Winston blames red tape for move to US

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The Independent Online

The fertility doctor and television celebrity Robert Winston is moving a key part of his research on organ transplants to America because of government red-tape that he says has ruined one of his experiments.

Lord Winston said yesterday that his experiments on genetically modified pigs were part of an area of research that could eventually prove more useful for NHS patients than the sequencing of the human genome, yet the work was being thwarted by bureaucracy over animal welfare.

Speaking at the British Association's Science Festival in York, Lord Winston said that it took him 13 months to obtain a simple research licence from the Home Office for the pig experiment, which had eventually to be abandoned because of an obscure European directive covering the movement of farm animals.

The aim of the research was to modify the genes of a male pig's sperm cells so that the animals could then take part in a breeding programme to produce "transgenic" pigs with humanised organs which could be transplanted into patients in need of them.

Lord Winston said: "One of the biggest problems in Britain is the regulatory framework. It's been very difficult to get this sort of animal work going. It took about 13 months to get an animal licence to simply inject the testes of six pigs. That, I think, is not really very acceptable.

"We were then refused permission to mate the animals so we couldn't demonstrate that we had actually got the appropriate gene target in the right place and that it was expressing in the offspring. That was very disappointing."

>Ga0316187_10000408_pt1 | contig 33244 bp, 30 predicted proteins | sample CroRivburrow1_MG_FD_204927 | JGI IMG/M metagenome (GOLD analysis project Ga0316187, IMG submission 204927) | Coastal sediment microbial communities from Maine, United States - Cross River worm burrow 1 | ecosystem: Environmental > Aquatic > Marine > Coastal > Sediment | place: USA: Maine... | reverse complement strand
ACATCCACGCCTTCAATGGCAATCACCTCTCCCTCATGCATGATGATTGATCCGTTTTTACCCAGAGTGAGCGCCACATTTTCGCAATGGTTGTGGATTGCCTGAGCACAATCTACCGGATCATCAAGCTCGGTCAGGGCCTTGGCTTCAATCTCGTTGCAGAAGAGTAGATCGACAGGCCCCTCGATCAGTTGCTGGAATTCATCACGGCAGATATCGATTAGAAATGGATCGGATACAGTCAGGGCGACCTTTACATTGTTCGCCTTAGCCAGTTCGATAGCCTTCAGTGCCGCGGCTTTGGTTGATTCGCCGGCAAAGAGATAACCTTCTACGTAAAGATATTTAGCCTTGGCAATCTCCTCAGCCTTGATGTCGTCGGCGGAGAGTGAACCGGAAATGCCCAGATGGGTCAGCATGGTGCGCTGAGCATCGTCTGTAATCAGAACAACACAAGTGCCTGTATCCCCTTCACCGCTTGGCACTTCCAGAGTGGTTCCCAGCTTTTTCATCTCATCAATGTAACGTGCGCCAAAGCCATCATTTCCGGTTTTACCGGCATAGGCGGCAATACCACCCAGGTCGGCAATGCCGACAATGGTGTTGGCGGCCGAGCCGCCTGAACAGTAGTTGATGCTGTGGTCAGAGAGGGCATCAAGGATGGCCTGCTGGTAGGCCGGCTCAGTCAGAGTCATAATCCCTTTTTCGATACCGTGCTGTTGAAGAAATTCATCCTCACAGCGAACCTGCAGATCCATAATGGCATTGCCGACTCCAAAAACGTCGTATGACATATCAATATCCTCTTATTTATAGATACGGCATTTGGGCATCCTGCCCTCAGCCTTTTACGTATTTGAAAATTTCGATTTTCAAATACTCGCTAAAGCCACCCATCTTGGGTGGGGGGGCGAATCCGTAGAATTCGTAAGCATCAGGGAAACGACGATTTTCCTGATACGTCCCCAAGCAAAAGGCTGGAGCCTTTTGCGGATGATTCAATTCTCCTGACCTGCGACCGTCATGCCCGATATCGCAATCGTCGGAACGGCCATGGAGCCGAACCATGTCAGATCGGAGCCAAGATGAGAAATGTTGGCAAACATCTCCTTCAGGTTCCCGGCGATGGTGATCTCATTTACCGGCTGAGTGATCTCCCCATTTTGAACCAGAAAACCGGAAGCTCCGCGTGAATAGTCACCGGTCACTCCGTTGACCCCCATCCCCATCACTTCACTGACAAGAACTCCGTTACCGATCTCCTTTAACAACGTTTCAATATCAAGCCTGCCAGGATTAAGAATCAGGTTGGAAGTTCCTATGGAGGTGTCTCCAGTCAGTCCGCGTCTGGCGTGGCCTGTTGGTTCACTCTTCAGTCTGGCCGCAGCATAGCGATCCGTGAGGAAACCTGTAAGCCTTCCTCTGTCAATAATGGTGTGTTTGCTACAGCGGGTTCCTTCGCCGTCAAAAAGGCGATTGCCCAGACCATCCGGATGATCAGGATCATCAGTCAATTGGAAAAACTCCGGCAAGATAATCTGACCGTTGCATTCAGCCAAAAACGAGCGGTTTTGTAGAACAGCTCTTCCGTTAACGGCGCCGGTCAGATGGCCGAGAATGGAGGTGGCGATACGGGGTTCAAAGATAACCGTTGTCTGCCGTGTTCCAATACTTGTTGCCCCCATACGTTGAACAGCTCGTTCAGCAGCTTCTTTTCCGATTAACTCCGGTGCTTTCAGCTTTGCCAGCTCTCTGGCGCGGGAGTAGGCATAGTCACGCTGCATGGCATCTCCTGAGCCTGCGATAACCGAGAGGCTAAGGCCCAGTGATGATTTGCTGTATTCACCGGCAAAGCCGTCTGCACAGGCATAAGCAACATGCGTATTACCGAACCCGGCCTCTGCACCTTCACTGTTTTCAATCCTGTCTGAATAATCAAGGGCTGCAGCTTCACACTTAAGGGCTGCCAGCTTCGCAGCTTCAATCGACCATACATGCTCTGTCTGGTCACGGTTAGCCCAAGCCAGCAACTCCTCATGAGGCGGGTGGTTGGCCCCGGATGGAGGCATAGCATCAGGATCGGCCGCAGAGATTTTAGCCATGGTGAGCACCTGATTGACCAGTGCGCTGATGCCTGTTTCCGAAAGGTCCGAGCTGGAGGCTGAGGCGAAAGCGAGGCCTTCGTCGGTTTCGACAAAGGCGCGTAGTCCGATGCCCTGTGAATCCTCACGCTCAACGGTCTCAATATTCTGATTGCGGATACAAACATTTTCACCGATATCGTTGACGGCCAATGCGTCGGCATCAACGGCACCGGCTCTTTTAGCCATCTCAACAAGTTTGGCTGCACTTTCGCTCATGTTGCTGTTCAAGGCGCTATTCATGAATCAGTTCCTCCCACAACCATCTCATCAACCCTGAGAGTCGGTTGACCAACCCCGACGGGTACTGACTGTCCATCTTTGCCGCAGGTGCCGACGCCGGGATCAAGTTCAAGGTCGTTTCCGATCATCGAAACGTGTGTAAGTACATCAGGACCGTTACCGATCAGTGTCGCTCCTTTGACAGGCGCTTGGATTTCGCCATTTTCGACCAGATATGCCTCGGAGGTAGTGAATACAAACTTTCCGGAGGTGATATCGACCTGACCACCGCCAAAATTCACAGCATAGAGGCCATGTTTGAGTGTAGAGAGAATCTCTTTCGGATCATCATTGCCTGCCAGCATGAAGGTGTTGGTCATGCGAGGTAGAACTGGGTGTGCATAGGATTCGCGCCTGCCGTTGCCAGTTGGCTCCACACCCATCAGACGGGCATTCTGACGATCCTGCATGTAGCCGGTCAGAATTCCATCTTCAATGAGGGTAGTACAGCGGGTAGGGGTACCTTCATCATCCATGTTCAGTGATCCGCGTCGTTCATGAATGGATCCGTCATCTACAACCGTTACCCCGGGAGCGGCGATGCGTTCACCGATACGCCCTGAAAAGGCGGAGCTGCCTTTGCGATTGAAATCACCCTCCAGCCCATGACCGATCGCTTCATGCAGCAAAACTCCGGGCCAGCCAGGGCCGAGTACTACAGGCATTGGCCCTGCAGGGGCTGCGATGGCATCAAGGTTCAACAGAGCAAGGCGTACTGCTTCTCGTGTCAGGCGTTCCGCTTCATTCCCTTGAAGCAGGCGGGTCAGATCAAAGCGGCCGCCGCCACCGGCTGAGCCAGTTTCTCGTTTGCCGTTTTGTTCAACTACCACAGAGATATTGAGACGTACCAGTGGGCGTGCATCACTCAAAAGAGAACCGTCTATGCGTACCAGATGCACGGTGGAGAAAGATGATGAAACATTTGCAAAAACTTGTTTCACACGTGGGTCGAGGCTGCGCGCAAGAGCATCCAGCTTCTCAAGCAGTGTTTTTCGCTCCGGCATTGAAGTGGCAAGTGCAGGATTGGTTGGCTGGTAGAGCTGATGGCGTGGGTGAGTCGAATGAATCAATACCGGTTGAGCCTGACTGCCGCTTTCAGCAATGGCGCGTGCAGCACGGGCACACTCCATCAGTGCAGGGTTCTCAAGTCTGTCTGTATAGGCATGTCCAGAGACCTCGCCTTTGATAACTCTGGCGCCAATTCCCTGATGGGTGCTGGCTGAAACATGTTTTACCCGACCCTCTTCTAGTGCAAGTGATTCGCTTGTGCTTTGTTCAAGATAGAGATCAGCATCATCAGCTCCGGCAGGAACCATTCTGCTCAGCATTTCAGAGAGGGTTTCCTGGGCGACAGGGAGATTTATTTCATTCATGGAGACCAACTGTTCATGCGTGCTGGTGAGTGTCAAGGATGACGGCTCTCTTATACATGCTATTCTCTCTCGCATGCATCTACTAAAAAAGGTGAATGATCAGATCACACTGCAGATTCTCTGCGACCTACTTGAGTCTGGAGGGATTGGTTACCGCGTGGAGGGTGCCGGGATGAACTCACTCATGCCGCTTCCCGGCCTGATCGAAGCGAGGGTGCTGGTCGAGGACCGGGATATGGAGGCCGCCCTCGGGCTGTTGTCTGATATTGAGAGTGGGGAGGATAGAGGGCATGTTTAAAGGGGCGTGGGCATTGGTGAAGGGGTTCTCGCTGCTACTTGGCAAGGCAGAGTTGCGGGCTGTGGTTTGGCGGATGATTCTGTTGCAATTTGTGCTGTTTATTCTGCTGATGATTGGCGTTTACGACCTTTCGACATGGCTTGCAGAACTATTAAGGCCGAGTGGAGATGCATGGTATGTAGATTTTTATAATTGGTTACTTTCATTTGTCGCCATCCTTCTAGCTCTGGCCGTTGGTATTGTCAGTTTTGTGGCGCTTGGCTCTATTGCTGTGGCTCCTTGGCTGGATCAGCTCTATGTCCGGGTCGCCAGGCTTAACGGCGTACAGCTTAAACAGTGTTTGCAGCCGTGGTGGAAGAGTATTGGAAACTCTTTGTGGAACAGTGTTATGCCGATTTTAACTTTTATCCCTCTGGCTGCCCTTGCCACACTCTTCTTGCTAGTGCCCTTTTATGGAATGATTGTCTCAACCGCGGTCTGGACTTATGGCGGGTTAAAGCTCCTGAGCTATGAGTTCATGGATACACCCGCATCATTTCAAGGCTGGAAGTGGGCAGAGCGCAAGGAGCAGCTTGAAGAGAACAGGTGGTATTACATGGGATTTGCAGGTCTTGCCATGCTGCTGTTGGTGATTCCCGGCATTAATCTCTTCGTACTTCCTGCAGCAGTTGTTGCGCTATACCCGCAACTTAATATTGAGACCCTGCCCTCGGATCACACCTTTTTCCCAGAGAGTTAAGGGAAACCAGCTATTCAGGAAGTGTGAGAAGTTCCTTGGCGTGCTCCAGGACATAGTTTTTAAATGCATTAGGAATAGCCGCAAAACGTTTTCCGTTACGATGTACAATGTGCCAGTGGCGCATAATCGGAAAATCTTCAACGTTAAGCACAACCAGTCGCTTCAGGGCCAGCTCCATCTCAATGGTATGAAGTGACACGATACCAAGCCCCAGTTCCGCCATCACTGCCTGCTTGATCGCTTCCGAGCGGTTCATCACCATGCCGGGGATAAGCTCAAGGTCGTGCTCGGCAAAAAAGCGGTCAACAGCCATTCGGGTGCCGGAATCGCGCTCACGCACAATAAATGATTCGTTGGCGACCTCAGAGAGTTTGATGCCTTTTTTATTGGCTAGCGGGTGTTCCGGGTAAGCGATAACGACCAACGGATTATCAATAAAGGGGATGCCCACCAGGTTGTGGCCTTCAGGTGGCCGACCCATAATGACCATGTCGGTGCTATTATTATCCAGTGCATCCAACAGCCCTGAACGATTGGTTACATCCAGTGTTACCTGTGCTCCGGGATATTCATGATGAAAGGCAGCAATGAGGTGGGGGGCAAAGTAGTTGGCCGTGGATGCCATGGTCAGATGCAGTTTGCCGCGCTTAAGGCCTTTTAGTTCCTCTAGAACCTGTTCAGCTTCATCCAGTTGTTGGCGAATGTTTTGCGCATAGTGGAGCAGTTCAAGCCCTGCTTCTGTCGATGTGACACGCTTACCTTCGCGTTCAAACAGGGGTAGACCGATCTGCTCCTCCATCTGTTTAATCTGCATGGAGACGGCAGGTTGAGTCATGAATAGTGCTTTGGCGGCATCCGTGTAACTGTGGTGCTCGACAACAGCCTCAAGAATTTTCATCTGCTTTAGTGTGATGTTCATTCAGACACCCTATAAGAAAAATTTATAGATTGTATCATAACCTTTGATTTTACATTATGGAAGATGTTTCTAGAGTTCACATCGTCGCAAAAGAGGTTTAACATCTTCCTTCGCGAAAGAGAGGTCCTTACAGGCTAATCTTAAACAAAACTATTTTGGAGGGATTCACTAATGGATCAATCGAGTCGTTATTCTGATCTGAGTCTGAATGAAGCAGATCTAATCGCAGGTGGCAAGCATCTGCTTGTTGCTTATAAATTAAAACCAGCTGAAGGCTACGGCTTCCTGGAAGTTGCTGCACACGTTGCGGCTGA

Lord Winston said the regulatory framework covering animal experiments in Britain was so limiting that it was easier for scientists like him to go abroad, especially to the United States where there was money and interest as well as less restrictive laws. He said: "What I fear is that this work is bound to go on elsewhere. Certainly there is increasing interest in America. We will certainly apply to the US National Institutes of Health to continue this work in Missouri."

He said in his experiment, the six pigs were moved from a farm to a laboratory where they underwent an operation to alter their sperm cells. But when they were moved back to the farm they were not allowed to breed because of a ruling by the Department of the Environment, Food and Rural Affairs.

He said: "It does seem rather blinkered not to allow work that causes absolutely no suffering to the animal and simply allows them a bit of pleasure when they mate.

"The ability to generate genetically modified animals is infinitely more important and has greater impact scientifically than, for example, the sequencing of the human genome.

"The Home Office is increasingly nervous about what is perceived about public concern about animal experimentation. In my view it's not been a well handled subject.

"For too long scientists have been rather intimidated by what is perceived as a very aggressive and violent reaction by a relatively small number of people who are firmly convinced that any kind of experimentation on animals is wrong."

Lord Winston believes transgenic organs could end waiting lists for heart and other transplants.

A regular complaint from scientists

It has frequently been said by scientists working in Britain that this country has the toughest set of regulations in the world governing animal experiments. Lord Winston's story highlights some of the difficulties they face.

Even the smallest "procedure" on an animal – such as taking a blood sample – requires researchers to apply for an individual research licence from the Home Office. Each procedure is considered in isolation and an institute cannot carry out experiments wholesale even if it has a site licence for animal research.

In the past it has taken many months for these licences to be granted. As one scientist wrote in The Times Higher Education Supplement: "Nobody appears to be able to stand up to this regulatory excess. I suspect that by making animal experimentation as long-winded and tortuous as possible, the hope is to make it difficult to do any real work."

Nevertheless, the number of animal experiments conducted in Britain has reached its highest level in 15 years with more than 3 million "procedures" performed in 2006 – a 4 per cent increase on 2005.